Validation of the Chinese Short-Form Cancer Survivor's Unmet Needs (CaSUN-SF) for Women With Breast Cancer

Friday, 28 July 2017

Su-Ying Fang, PhD
Department of Nursing, National Cheng Kung University, Tainan, Taiwan

Purpose: It was necessary to assess women’s needs in advance to develop their survivorship care plan more effectively. However, too many items and not specific for breast cancer women were the limitation on the current scales for evaluating these survivors' unmet need. The aims of the study were to modify the Cancer Survivor’s Unmet Need (CaSUN) Scale to be a short form (CaSUN-SF) and then test its psychometric properties of the scale specific for breast cancer survivor in Taiwan.

Methods: By conveniences sampling, recruited breast cancer survivors were separated into 2 samples (sample 1, n=150, and sample 2, n=162). Three phases were used to validate the CaSUN-SF. First, we translated and modified the CaSUN to take care of the cultural adaptation and the CaSUN-SF was developed. Second, we used statistical methods to eliminate some items, and conducted an exploratory factor analysis (EFA) using sample 1 (n=150) to explore the factor structure of the CaSUN-SF. Finally, we conducted a confirmatory factor analysis (CFA) using sample 2 (n=162) to confirm the structure suggested by EFA, and tested the concurrent validity and known-group validity of CaSUN-SF.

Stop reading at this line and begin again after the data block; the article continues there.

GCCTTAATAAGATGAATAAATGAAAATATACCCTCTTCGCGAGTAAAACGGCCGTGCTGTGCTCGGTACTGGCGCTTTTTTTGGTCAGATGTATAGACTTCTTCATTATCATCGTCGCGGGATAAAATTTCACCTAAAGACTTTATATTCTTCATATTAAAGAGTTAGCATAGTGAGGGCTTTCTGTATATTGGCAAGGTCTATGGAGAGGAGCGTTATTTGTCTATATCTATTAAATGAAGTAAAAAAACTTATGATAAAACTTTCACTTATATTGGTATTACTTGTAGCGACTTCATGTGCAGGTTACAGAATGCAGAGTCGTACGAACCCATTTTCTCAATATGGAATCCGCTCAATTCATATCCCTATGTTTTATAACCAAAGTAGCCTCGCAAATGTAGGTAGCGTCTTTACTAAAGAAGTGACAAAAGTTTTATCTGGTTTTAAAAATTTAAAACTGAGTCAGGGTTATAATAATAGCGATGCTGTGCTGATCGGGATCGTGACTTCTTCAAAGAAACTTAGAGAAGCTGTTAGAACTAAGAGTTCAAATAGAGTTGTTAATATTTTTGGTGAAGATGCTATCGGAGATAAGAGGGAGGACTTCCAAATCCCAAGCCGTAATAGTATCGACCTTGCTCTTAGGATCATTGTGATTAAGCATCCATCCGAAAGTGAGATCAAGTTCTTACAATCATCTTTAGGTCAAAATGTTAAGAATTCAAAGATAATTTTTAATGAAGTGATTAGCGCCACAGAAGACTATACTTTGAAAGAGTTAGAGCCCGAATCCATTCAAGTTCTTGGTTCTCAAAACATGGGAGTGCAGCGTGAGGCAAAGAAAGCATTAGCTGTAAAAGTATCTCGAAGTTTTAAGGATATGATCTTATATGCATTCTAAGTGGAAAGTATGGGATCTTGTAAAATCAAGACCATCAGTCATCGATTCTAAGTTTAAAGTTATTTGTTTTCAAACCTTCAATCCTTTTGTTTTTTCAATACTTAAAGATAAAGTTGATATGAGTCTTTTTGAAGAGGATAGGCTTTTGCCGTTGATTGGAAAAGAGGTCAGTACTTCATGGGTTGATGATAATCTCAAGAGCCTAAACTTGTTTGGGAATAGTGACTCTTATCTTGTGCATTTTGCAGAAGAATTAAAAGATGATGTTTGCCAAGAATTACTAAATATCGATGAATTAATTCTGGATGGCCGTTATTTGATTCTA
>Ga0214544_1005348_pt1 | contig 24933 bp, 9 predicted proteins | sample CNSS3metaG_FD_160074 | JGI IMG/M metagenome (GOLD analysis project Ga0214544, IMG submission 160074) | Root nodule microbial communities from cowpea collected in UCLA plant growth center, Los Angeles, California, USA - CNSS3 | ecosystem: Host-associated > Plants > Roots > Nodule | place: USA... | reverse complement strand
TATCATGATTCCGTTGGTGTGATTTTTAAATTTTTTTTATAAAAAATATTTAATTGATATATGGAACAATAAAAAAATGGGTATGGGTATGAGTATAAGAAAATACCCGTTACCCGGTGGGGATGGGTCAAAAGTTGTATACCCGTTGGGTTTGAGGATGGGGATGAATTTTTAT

Results: Four factors including information, physical /psychological, medical care and communication needs were identified in the CaSUN-SF and each factor had acceptable internal consistency reliability in which Cronbach’s Alpha was between .61 to .82. The concurrent validity was supported by the significant correlations between the scores on unmet needs and fear of recurrence and depression. The result of known-group comparison which revealed that women who survived more than 5 years had fewer physical/psychological needs than those less 5 years also demonstrated the validity of CaSUN-SF.

Conclusion: The CaSUN-SF demonstrated acceptable reliability and validity for assessing unmet needs among breast cancer survivors in Taiwan. Using this simple assessment tool to target the individual needs of these survivors can help health care professionals to provide more personalized care efficiently.